Certainly the past has a way of making itself felt, whether in the realities of cycles of growth, or in the metaphors we make of such things. Larkin’s trees are emblematic of spring for me, but also have come to represent my dad and his last days, since I read the poem at his funeral, thirteen years ago this month. He was also on my mind on Saturday, when I joined a perplexingly tiny audience for a concert given by a touring French choir. We'd chosen for the funeral some of the music from their final item, Fauré’s Requiem, including the ethereally lovely last piece. Of course the starting point of the requiem mass is death, but it’s not just the words of ‘In Paradisum’ which persuade us that life goes on, even though in the ‘real world’ this is an impossibility. Or is it? Thomas Gradgrind wouldn’t have it, but apparently Stephen Hawking surprised audiences at the weekend by his advice to ‘One Direction’ fans mourning the loss from the line-up of Zayn Malik to explore theoretical physics, because it might one day come up with proof of an alternative universe in which Malik was still in the band. Science and art used to be poles apart; increasingly, a marriage between the two seems essential if we are to respond in a productive way to the imperatives of the modern world. Cake and eat it? You can’t have both at once, used to be the received wisdom. Maybe that’s out of date. Ali Smith’s How to be Both reminds us of just this: that past and present, fact and fiction, life and death can and do exist simultaneously. As Larkin said, the trees' 'yearly trick' of looking new is contained within their 'rings of grain'.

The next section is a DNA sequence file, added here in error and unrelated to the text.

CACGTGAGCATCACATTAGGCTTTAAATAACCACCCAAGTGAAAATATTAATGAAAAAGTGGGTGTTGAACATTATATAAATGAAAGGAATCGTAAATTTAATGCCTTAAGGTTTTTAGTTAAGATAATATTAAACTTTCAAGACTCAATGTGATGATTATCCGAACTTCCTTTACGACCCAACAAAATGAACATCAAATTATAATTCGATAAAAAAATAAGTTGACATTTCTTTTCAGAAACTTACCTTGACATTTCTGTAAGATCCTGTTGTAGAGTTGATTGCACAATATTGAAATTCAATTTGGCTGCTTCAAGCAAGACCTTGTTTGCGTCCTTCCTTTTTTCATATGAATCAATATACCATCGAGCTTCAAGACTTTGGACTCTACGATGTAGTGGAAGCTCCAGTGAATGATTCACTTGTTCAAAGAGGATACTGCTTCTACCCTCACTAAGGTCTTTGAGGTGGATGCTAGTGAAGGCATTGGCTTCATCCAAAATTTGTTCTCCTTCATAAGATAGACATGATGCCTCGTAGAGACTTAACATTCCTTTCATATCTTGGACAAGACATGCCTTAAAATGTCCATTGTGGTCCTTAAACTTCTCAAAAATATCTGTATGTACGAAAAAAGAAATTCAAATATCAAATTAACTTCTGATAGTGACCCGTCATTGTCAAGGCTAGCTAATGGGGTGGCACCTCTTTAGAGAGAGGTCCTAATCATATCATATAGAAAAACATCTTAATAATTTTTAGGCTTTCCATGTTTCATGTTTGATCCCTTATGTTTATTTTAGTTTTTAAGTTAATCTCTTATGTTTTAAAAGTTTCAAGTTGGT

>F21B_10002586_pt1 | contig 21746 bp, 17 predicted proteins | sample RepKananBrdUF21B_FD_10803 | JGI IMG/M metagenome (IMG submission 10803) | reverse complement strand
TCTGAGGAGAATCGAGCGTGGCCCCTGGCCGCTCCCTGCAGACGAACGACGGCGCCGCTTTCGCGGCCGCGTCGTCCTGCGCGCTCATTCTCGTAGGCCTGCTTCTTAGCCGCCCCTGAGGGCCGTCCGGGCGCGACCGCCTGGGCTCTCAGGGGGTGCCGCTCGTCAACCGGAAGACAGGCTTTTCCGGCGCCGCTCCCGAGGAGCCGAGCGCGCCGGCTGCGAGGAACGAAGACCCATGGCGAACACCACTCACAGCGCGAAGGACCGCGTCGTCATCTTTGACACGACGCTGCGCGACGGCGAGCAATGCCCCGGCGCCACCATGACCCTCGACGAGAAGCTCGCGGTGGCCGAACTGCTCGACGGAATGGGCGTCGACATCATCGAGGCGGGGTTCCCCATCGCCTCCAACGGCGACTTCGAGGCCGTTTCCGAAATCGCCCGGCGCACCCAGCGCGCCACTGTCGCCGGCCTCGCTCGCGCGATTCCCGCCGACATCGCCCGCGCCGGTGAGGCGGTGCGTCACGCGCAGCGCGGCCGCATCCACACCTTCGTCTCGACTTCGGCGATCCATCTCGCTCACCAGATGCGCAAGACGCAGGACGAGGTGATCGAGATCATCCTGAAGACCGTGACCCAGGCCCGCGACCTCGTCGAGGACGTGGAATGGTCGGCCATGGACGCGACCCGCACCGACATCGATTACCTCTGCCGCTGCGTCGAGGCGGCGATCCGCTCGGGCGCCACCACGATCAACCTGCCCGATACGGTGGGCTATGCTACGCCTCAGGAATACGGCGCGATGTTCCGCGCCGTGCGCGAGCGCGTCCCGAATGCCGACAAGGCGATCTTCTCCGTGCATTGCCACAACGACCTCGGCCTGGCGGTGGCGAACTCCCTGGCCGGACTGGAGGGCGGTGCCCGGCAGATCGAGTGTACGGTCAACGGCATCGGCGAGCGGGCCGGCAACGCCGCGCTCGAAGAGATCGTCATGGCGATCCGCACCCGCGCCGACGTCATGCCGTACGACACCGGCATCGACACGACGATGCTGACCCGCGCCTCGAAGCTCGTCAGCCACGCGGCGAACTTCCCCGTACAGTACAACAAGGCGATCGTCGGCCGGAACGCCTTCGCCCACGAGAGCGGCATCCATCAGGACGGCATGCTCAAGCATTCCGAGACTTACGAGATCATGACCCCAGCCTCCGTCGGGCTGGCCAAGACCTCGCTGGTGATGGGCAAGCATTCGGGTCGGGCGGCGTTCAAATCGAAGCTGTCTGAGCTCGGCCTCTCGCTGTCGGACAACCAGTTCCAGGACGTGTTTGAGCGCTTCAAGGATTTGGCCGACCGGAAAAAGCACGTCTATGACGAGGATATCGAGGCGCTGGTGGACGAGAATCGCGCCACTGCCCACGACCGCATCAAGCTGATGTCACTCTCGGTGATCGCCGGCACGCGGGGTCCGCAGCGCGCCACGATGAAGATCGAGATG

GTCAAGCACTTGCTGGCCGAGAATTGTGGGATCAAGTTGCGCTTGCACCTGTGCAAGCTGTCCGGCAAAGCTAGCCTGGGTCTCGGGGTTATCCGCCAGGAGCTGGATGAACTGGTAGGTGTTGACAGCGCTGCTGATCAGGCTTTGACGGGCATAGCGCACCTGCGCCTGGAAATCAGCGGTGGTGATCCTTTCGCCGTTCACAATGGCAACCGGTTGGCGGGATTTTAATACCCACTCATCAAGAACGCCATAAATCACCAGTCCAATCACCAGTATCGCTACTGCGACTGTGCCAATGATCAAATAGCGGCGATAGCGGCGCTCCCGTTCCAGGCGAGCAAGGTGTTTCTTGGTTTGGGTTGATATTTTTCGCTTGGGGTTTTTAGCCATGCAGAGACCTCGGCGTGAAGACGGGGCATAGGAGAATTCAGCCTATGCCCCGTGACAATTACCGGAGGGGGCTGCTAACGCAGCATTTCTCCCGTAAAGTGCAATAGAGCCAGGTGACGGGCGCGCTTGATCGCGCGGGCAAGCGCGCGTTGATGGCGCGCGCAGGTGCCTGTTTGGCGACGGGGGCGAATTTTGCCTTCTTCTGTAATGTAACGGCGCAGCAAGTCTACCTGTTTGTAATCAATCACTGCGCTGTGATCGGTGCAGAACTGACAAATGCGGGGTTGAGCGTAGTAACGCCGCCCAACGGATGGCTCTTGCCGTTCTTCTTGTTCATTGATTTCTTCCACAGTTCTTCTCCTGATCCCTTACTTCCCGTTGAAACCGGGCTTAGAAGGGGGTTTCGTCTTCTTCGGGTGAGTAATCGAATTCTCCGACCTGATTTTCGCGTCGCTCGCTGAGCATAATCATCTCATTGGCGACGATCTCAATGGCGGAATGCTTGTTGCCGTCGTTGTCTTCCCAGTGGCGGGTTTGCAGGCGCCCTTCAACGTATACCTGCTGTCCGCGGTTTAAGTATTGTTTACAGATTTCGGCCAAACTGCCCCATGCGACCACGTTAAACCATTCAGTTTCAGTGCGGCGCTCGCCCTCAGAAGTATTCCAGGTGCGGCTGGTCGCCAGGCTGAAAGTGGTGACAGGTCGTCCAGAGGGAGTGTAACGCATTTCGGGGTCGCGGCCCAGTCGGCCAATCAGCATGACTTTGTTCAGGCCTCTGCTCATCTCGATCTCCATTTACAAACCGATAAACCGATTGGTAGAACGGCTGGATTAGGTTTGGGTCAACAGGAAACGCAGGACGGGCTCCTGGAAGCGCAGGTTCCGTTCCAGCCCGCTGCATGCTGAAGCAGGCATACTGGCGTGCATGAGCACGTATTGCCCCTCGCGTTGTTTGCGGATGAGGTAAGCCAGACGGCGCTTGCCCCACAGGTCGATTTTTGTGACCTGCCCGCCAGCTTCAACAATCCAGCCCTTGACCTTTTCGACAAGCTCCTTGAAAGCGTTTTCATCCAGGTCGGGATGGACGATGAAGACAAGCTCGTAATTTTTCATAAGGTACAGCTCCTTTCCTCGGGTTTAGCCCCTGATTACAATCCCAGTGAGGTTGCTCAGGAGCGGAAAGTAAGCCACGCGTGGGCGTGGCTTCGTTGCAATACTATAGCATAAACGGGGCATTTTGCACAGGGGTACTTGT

Philip Larkin's 'The Trees' was first published in High WIndows (Faber and Faber 1974)
Le Choeur de Paris Sciences et Lettres gave three concerts in Cambridge: watch out for their next visit
How to be Both by Ali Smith (Hamish Hamilton 2014) is now available in paperback